In a previous article, I did a brief analysis of the phrase “love the sinner, hate the sin” and how this phrase is often used or disregarded by Christians trying to bring their faith into practice. As I mentioned in the article, the phrase has its origins with St. Augustine, and while it draws from scripture, it does not come directly. Over the past year and a half, I have had the opportunity to dwell more on this issue that often falls along political lines for Christians. In this article, I want to address the balancing act between those Christians … Continue reading “Justice and Mercy” →
Abortion is the greatest injustice of our time. Over 3,000 children are aborted every single day in the United States. Pope Saint John Paul II taught that the deliberate destruction of human life is a symptom of a deeper loss of human respect. It is jarring to hear abortion called a symptom and not the central difficulty. For the past two years, I have been working full time in the pro-life movement and after having thousands of conversations on campus, I realized that not only is Saint John Paul’s assessment correct, it is essential to understanding the pro-abortion mindset. The … Continue reading “Why Abortion Must Be Dismantled Culturally” →
What then shall we say that Abraham, our forefather according to the flesh, discovered in this matter? If, in fact, Abraham was justified by works, he had something to boast about—but not before God. What does Scripture say? “Abraham believed God, and it was credited to him as righteousness.” Now to the one who works, wages are not credited as a gift but as an obligation. However, to the one who does not work but trusts God who justifies the ungodly, their faith is credited as righteousness. David says the same thing when he speaks of the blessedness of the … Continue reading “Romans 4” →
We are publishing this article for Holocaust Remembrance Day. May their memories be for a blessing. Death camps represent, perhaps, the most important evidence for the planned extermination of the Jewish people. The death camp manufactured a single product: the speedy and efficient murder of world Jewry. Because of this, the Nazis blurred the lines between life and death. “Life” became an optimistic way to describe an animated dying process, while “death” was normalized into everyday expectation. Nazis sought to turn humans into animals, taking away all semblance of the dignity of human life. Meanwhile, the actual act of murder … Continue reading “Nazi Death Camps: Blurring the Lines Between Life and Death” →
“I have found a place where some Shire folk of Middle-Earth must have emigrated. Surely some hobbit blood runs through these people’s veins.” Such were the thoughts in my head as I entered the Airbnb while vacationing in the region of my maternal ancestors. Zakopane, Poland is a tourist town nestled in the rolling foothills of the Tatra mountains with skiing in the winter and hiking, boating and other outdoor sports available in the summer. The wooden cabin we stayed in was one of two relatively newly constructed buildings behind the home and barn of our delightful host, Anna, in … Continue reading “Simple Beauty, Simple Truth: A Hobbit’s View on Profit Motive” →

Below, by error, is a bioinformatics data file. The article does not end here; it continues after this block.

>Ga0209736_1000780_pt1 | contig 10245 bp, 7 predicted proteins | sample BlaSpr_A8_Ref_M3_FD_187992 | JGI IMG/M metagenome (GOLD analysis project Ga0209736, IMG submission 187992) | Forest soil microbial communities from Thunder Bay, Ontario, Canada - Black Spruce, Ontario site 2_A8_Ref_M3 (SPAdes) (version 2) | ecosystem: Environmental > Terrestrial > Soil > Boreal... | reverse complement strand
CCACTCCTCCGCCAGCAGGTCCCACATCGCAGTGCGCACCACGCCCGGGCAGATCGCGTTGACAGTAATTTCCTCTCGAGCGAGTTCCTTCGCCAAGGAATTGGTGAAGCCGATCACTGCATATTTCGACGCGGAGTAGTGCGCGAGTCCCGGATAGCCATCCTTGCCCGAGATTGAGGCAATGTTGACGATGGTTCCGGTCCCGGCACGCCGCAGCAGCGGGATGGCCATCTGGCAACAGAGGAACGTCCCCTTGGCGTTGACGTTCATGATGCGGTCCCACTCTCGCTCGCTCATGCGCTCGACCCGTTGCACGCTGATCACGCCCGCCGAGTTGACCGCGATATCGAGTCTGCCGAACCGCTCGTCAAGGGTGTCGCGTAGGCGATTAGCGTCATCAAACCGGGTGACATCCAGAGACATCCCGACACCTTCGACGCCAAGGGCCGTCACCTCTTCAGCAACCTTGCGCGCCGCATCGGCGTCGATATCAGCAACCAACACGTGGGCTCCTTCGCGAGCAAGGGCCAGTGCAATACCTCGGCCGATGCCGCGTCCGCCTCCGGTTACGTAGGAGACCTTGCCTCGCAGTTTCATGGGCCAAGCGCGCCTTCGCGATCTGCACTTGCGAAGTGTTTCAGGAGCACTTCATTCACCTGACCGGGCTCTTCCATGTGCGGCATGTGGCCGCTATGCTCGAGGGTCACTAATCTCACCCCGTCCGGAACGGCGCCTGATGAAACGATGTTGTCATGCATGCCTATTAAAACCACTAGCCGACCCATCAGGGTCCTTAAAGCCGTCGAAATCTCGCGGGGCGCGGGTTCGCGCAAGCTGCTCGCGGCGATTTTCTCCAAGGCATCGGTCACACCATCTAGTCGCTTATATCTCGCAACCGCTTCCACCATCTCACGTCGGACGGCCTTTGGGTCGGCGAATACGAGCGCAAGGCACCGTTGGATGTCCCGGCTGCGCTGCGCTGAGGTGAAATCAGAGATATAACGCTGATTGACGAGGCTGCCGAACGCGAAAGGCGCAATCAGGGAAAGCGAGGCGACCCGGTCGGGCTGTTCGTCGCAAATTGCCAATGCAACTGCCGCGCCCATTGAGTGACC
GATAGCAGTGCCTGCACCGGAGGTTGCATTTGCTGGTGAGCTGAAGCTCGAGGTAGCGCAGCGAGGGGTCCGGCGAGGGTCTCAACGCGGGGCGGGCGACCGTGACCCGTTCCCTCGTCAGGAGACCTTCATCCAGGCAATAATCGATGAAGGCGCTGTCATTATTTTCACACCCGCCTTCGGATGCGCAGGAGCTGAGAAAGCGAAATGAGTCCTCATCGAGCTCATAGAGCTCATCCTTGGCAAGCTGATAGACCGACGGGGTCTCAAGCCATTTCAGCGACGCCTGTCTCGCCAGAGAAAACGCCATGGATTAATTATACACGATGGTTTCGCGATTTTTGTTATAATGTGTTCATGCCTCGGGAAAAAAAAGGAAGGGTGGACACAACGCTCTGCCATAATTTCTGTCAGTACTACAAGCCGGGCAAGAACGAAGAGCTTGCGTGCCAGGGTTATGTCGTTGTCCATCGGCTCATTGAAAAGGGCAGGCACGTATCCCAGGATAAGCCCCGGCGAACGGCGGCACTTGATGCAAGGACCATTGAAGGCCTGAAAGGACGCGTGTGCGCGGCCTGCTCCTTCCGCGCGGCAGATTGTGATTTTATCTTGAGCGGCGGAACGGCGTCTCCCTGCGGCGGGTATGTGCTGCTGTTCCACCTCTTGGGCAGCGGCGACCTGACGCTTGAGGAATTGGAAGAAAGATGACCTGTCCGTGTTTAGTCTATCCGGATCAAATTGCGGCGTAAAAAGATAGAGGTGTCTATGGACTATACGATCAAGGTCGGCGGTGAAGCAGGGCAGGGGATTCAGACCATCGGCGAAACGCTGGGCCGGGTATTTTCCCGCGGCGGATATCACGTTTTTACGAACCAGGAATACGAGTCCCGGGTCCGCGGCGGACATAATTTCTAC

For millennia the family craft would dictate one’s career. The son of a farmer is expected to be a farmer, the son of the fisherman will become a fisherman, and the son of the carpenter will become a carpenter. Within the past century a new model of choosing your own career became the norm. You could apprentice in a chosen field before you set down a lifelong career that would usually result in decades of work, at the same firm, and end with a comfortable retirement. Today the attitudes are changing once more, as switching between career paths is becoming … Continue reading “St. Ignatius and Opportunity Costs” →
As I think back on my childhood I remember a time that seemed more magical, simple, and eternal. A restful Saturday would be a journey through imagination and play that would drag on and on until sleep inevitably won the day. A week felt like it would never end, and summer break was an eternity. I, like many I have talked to, remember childhood as a simpler, more innocent time surrounded with warmth and fondness.
The Oxford English Dictionary defines freedom as “The state or fact of being free from servitude, constraint, inhibition, etc.; liberty.” Growing up and living in the US, I am constantly exposed to this definition of freedom, a definition in terms of license–a freedom to do whatever you want. By this understanding of freedom, one is free when there are no external forces hindering or restraining oneself. There is little inherent moral weight to this understanding of freedom. You can use your freedom to act for good or evil. So long as the government is not mandating us into action, we … Continue reading “Freedom From Yourself” →
In my limited experience in this life I have noticed that there is a tendency to push against true intimacy with other people. In the realm of relationships and marriage a higher divorce rate and increasing break-up related suicide are symptoms of a deeper problem concerning a lack of real intimacy. While fear of the unknown vulnerability needed for intimacy deeply impacts relationships, I want to talk about its impact on friendships as well. Today is a time of easy friendships. Our ability to be connected on social media has made it incredibly easy to begin and renew friendships again … Continue reading “Commitment and Friendship” →
Marital roles are important, but not as much as the marriage itself, the sacred union of two entirely separate entities into one body.